Index for Chapter VI

Of Universal Propositions: their Truth and Certainty

1. Treating of words necessary to knowledge.
2. General truths hardly to be understood, but in verbal propositions.
3. Certainty twofold- of truth and of knowledge.
4. No proposition can be certainly known to be true, where the real essence of each species mentioned is not known.
5. This more particularly concerns substances.
6. The truth of few universal propositions concerning substances is to be known.
7. Because necessary co-existence of simple ideas in substances can in few cases be known.
8. Instance in gold.
9. No discoverable necessary connexion between nominal essence of gold and other simple ideas.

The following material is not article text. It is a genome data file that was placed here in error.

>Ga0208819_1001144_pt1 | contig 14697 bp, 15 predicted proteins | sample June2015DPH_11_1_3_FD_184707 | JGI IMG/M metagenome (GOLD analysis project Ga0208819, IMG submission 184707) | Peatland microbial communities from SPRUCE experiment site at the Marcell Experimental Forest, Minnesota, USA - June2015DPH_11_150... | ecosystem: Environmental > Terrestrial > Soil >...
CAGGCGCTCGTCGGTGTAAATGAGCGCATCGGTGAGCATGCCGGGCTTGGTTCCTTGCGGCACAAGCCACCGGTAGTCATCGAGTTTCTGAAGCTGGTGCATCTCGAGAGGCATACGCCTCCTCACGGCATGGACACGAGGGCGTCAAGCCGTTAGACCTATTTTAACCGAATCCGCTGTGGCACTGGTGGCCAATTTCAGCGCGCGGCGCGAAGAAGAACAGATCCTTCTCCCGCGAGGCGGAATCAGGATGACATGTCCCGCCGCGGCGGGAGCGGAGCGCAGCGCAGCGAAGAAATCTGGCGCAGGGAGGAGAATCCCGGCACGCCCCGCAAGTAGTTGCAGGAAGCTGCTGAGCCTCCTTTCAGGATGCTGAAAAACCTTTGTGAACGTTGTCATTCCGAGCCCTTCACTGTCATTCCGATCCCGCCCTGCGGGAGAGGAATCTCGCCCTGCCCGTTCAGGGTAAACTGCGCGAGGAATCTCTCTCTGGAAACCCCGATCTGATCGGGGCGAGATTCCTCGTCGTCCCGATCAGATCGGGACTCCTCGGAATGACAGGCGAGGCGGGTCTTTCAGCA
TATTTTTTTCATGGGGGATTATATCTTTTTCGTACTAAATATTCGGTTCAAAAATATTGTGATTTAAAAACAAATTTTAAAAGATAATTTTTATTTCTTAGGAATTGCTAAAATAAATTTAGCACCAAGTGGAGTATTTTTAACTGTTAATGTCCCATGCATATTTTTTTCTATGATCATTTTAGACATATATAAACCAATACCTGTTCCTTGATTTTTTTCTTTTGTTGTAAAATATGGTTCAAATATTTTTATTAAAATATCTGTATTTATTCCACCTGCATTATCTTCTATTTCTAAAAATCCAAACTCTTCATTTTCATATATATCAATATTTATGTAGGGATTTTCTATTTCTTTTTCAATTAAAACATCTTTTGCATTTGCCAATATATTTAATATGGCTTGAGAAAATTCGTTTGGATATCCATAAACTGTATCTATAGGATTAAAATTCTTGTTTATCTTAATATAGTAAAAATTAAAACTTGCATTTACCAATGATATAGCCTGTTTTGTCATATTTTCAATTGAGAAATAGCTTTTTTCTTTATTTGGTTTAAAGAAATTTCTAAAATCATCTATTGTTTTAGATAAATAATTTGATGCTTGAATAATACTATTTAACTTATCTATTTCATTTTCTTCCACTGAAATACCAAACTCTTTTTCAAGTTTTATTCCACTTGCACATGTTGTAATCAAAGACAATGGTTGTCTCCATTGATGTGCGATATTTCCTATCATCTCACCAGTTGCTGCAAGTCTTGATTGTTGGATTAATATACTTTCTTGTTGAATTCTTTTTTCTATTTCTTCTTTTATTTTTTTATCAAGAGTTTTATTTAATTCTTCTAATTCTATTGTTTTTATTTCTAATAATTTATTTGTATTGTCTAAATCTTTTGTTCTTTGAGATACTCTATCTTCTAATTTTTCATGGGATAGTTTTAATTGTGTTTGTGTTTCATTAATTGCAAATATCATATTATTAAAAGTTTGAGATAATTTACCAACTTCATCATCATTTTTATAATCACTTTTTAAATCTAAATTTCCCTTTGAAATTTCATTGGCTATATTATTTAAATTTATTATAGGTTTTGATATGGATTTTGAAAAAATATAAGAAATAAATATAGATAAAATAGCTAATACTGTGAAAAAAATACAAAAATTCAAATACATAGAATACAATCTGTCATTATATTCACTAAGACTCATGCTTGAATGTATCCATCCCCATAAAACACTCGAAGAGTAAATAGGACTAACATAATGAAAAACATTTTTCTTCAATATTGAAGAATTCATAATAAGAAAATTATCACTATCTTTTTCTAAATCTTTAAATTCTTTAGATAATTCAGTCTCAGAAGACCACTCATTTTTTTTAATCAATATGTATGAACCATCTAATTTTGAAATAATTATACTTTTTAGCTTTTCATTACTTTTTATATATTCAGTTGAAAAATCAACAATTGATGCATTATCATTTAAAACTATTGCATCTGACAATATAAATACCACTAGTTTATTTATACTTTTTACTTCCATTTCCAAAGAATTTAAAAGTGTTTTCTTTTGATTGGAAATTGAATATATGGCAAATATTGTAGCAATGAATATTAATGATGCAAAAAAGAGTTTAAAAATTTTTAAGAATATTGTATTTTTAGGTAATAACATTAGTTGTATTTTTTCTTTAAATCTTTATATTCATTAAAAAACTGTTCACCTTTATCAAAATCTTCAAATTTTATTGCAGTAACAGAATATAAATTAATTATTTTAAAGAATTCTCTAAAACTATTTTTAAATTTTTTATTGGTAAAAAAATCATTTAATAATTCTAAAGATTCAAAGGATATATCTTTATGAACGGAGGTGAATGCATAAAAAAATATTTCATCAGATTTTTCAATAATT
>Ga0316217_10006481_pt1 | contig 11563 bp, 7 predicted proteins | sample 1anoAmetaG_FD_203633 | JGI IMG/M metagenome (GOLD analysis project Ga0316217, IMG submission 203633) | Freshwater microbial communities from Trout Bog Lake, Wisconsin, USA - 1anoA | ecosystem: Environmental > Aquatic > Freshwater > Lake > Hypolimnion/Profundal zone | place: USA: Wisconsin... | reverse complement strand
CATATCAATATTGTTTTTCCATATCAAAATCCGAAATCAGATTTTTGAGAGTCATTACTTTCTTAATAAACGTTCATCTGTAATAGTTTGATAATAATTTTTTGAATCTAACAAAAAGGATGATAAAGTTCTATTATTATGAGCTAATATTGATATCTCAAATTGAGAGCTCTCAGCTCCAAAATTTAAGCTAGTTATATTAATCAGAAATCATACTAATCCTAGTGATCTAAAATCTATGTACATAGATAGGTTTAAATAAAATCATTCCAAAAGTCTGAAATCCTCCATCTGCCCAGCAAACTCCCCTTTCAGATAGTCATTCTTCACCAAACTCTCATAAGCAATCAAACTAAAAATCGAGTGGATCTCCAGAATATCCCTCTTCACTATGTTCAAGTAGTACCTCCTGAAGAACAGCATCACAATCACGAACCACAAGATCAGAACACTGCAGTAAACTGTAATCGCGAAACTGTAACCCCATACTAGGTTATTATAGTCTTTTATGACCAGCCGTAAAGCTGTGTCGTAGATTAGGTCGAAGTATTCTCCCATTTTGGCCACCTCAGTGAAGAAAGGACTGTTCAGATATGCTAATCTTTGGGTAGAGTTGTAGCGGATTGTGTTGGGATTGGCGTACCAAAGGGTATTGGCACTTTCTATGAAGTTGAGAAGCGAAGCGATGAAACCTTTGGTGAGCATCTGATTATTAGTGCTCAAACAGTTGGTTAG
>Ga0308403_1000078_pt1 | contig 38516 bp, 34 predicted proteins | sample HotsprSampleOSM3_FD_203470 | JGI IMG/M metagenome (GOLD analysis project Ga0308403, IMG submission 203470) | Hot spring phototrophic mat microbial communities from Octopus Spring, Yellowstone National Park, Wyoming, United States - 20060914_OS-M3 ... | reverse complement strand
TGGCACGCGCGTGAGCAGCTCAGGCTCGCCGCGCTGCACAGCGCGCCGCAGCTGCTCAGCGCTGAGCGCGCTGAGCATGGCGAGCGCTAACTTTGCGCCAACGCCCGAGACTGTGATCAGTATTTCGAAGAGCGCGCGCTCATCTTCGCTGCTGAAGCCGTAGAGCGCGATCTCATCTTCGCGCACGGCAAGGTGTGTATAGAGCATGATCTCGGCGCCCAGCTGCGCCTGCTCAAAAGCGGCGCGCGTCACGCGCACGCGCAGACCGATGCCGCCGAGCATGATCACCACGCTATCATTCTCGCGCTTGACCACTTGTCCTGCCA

10. As far as any such co-existence can be known, so far universal propositions may be certain.
11. The qualities which make our complex ideas of substances depend mostly on external, remote, and unperceived causes.
12. Our nominal essences of substances furnish few universal propositions about them that are certain.
13. Judgment of probability concerning substances may reach further:
14. What is requisite for our knowledge of substances.
15. Whilst our complex ideas of substances contain not ideas of their real constitutions, we can make but few general certain propositions concerning them.
16. Wherein lies the general certainty of propositions.

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